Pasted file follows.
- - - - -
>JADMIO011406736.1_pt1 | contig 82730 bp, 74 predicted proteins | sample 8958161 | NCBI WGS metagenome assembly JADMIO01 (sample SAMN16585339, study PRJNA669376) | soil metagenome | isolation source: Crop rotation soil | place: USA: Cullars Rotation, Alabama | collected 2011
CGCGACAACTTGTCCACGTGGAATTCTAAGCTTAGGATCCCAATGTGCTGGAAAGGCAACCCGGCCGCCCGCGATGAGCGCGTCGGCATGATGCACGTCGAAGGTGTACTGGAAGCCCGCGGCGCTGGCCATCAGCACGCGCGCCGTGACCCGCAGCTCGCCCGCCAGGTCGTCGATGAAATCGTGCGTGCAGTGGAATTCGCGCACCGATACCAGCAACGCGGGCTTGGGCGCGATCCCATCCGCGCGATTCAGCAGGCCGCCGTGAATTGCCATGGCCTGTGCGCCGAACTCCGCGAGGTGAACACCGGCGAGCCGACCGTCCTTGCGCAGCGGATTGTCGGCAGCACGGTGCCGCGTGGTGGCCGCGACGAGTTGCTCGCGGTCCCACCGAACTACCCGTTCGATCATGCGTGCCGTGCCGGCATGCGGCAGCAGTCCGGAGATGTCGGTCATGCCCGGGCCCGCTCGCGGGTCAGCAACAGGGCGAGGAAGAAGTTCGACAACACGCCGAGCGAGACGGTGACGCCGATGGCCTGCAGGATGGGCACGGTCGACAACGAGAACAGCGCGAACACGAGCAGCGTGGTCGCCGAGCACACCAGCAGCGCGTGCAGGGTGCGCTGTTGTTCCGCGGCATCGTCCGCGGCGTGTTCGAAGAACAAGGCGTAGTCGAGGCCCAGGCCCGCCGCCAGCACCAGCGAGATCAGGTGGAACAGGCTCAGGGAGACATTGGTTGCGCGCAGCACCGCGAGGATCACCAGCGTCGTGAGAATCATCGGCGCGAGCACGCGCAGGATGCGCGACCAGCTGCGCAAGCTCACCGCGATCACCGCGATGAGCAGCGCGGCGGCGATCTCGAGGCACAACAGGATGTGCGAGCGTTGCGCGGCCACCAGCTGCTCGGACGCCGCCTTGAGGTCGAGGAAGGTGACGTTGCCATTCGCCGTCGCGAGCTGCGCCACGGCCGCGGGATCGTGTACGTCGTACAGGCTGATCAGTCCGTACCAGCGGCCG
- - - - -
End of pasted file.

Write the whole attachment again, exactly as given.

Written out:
>JADMIO011406736.1_pt1 | contig 82730 bp, 74 predicted proteins | sample 8958161 | NCBI WGS metagenome assembly JADMIO01 (sample SAMN16585339, study PRJNA669376) | soil metagenome | isolation source: Crop rotation soil | place: USA: Cullars Rotation, Alabama | collected 2011
CGCGACAACTTGTCCACGTGGAATTCTAAGCTTAGGATCCCAATGTGCTGGAAAGGCAACCCGGCCGCCCGCGATGAGCGCGTCGGCATGATGCACGTCGAAGGTGTACTGGAAGCCCGCGGCGCTGGCCATCAGCACGCGCGCCGTGACCCGCAGCTCGCCCGCCAGGTCGTCGATGAAATCGTGCGTGCAGTGGAATTCGCGCACCGATACCAGCAACGCGGGCTTGGGCGCGATCCCATCCGCGCGATTCAGCAGGCCGCCGTGAATTGCCATGGCCTGTGCGCCGAACTCCGCGAGGTGAACACCGGCGAGCCGACCGTCCTTGCGCAGCGGATTGTCGGCAGCACGGTGCCGCGTGGTGGCCGCGACGAGTTGCTCGCGGTCCCACCGAACTACCCGTTCGATCATGCGTGCCGTGCCGGCATGCGGCAGCAGTCCGGAGATGTCGGTCATGCCCGGGCCCGCTCGCGGGTCAGCAACAGGGCGAGGAAGAAGTTCGACAACACGCCGAGCGAGACGGTGACGCCGATGGCCTGCAGGATGGGCACGGTCGACAACGAGAACAGCGCGAACACGAGCAGCGTGGTCGCCGAGCACACCAGCAGCGCGTGCAGGGTGCGCTGTTGTTCCGCGGCATCGTCCGCGGCGTGTTCGAAGAACAAGGCGTAGTCGAGGCCCAGGCCCGCCGCCAGCACCAGCGAGATCAGGTGGAACAGGCTCAGGGAGACATTGGTTGCGCGCAGCACCGCGAGGATCACCAGCGTCGTGAGAATCATCGGCGCGAGCACGCGCAGGATGCGCGACCAGCTGCGCAAGCTCACCGCGATCACCGCGATGAGCAGCGCGGCGGCGATCTCGAGGCACAACAGGATGTGCGAGCGTTGCGCGGCCACCAGCTGCTCGGACGCCGCCTTGAGGTCGAGGAAGGTGACGTTGCCATTCGCCGTCGCGAGCTGCGCCACGGCCGCGGGATCGTGTACGTCGTACAGGCTGATCAGTCCGTACCAGCGGCCG